Yet another of my major disconnects from current popular culture: the series Twilight, which just had its third--is that right? third?--installment, Eclipse, show up in theaters, has been eagerly awaited by fans of the book and movie franchise.
Stephanie Meyer, the creator/writer of the Twilight series, is known as a Mormon housewife, and much is made of that. I'm not sure why. Being Mormon or a housewife shouldn't matter. Being a writer should matter. If she can come up with good characters and an interesting storyline that engages her readers that should be enough. The other day I saw an article about Mormon symbolism in the Twilight books and I wouldn't know, but as long as the books appeal to a broad audience who cares? A lot of books and stories have religious symbolism, and it doesn't mean anything to me...just as long as it engages its readers.
Despite saying that I probably won't read the books, although I might take a look at the first movie on DVD at some point, just to see what all the fuss is about.
My wife shrugged her shoulders at the sex appeal of any of the actors, as have I, but then neither of us is in that young demographic the movies are aimed at.
I don't care about Twilight, the story, but I am interested in why vampire movies and stories continue to be popular. Bram Stoker's Dracula has been popular for over a hundred years. Someone makes a movie version every few years. Hammer Films in England hammered out quite a few of them, all starring Christopher Lee, someone indelibly identified with the role.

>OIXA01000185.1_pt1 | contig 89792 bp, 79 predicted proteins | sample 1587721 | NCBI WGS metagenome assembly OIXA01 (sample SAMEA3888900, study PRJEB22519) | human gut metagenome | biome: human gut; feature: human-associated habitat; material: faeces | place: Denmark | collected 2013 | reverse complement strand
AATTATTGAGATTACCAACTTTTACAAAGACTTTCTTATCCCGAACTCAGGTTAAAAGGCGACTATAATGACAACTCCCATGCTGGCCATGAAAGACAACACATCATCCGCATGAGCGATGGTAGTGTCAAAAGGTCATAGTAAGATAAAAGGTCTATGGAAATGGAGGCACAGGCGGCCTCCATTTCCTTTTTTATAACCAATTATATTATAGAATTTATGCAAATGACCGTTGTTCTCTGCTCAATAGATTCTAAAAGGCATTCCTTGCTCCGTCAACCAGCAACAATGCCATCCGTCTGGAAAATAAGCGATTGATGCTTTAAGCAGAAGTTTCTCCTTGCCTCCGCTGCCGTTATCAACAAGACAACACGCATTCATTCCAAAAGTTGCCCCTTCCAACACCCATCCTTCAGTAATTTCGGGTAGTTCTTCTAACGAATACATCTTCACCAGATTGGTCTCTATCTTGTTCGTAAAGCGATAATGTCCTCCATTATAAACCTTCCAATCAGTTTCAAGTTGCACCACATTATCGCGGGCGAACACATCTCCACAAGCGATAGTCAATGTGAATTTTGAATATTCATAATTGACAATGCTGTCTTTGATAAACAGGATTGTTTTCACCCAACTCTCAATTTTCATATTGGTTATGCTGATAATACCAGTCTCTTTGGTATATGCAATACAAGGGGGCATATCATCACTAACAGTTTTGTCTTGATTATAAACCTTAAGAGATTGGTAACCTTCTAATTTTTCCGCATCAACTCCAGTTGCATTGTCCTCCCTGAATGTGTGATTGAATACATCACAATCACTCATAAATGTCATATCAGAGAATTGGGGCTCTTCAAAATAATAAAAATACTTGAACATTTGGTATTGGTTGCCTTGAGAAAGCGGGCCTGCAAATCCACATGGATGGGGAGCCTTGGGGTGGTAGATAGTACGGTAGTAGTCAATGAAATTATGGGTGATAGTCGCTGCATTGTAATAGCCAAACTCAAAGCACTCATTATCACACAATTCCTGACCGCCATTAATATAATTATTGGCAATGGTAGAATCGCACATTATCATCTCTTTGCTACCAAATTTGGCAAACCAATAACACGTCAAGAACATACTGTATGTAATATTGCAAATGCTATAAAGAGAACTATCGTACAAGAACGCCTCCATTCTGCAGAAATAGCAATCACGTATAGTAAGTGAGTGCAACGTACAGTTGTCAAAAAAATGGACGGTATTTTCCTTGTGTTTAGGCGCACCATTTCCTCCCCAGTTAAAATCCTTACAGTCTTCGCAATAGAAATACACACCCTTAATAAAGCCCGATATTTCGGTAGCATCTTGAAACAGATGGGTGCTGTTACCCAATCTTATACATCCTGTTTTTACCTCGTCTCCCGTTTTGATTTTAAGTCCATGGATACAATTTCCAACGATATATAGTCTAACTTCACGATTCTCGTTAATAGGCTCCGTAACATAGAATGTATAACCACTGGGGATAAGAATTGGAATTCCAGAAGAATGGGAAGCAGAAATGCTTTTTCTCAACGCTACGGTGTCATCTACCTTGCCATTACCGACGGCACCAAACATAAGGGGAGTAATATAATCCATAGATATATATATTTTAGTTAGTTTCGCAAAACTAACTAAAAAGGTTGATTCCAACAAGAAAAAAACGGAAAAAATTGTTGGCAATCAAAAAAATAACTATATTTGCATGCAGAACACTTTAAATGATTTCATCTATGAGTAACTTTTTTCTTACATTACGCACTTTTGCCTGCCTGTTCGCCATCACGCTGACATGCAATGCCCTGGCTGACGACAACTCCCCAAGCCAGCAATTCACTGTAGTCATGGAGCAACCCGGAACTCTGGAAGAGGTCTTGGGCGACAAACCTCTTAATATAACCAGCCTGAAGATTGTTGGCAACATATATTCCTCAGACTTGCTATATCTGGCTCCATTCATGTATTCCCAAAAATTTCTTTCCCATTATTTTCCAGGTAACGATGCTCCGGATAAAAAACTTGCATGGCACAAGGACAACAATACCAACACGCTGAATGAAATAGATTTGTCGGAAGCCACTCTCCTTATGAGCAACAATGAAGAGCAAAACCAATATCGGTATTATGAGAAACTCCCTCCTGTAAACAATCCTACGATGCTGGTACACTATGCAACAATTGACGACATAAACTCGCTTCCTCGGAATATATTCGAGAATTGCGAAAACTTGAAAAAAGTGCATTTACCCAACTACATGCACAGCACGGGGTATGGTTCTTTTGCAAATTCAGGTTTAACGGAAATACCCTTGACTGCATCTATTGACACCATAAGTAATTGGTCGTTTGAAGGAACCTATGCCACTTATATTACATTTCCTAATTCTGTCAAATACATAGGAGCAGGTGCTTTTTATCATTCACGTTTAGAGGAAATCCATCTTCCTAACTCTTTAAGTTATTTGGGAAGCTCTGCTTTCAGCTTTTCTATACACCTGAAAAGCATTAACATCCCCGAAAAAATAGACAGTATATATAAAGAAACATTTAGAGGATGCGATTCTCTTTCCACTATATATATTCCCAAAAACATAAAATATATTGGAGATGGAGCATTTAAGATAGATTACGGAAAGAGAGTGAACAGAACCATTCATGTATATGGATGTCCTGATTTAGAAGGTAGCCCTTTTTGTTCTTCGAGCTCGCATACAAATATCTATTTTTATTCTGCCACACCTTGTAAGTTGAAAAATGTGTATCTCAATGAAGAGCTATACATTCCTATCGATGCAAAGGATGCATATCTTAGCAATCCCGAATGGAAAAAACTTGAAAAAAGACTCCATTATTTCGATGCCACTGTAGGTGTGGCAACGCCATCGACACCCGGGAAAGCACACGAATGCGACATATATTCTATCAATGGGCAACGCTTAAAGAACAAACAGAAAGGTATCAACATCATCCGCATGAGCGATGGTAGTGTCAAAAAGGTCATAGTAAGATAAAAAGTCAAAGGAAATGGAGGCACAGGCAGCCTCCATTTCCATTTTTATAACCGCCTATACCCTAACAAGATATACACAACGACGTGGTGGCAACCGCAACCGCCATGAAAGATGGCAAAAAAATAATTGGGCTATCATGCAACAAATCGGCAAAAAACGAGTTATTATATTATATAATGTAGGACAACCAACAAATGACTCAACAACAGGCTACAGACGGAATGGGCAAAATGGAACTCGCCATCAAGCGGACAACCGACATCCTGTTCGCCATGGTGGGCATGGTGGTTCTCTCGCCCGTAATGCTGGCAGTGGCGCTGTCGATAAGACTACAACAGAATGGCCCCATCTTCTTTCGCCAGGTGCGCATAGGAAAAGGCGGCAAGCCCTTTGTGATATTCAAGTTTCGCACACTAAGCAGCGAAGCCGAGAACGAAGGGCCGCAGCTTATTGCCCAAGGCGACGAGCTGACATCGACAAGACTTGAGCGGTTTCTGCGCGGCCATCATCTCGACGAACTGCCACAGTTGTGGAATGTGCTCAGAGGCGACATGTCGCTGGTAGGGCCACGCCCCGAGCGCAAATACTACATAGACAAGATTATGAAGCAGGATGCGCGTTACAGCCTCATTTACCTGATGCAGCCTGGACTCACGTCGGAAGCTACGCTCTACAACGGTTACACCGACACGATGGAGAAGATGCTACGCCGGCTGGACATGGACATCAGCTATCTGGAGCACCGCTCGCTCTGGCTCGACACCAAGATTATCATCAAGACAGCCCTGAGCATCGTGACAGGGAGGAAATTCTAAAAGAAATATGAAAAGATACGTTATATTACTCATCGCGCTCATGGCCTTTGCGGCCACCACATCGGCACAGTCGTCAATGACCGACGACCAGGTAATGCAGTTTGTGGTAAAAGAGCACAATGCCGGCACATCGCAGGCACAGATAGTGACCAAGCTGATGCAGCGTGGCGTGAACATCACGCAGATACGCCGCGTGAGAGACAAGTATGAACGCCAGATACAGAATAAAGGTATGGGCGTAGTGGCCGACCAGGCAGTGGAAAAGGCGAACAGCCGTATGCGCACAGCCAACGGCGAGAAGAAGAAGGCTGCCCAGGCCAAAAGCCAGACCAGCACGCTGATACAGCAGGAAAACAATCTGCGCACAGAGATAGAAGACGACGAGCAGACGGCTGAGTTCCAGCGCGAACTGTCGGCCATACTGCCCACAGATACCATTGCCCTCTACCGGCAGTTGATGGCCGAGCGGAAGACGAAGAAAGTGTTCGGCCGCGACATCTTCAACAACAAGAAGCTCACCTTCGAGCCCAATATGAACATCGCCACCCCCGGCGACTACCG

My personal favorite vampire book is 'Salem's Lot by Stephen King. I liked that the vampire was a monster. In the television movie version with David "Don't Give Up On Us Baby" Soul, Reggie Nalder played the vampire, and he was a fright for four eyes. Max Schreck played Count Orlok (top of the page) in the Dracula rip-off, Nosferatu, in the silent movie days. He was presented as a hideous monster, more bat than human. In my mind, living for centuries, drinking the blood of people, would tend to turn one into something inhuman, not some sexy, sensitive type.
Shadow Of the Vampire, starring Willem DaFoe and John Malkovich, used Nosferatu as a springboard for a story of Max Schreck, in this case a real vampire, starring in a movie about making Nosferatu. For some reason Shadow Of the Vampire didn't find its audience and it's a shame, because it's excellent. Maybe nobody wants to think of vampires as monsters. Maybe young women think of them as cuddly, sexy types who have may have wild, passionate sex and bite necks, and the blood is kind of, you know, secondary. "I mean, he may have sunk his fangs into my jugular and sucked out a couple of pints, but he really, really loves me, Mom!"
But of course we know vampires don't exist, except in that world of fiction. The writer can create any kind of vampire he or she wants. Meyer's is to the first decade of the 21st Century as Anne Rice was to the last few decades of the 20th.
Movies about zombies, serial killers, slashers, have reached a saturation point with me. We don't need any more because none of them are saying anything new. But money says a lot. Every time a new Twilight movie comes out and breaks open the box office it speaks to movie people, telling them we need more vampire movies and TV shows. Like Dracula, no matter how many times you stick a stake in the guy, before long he's out of the box and biting again.
This article came out of a 1952 comic, Sensation Mystery: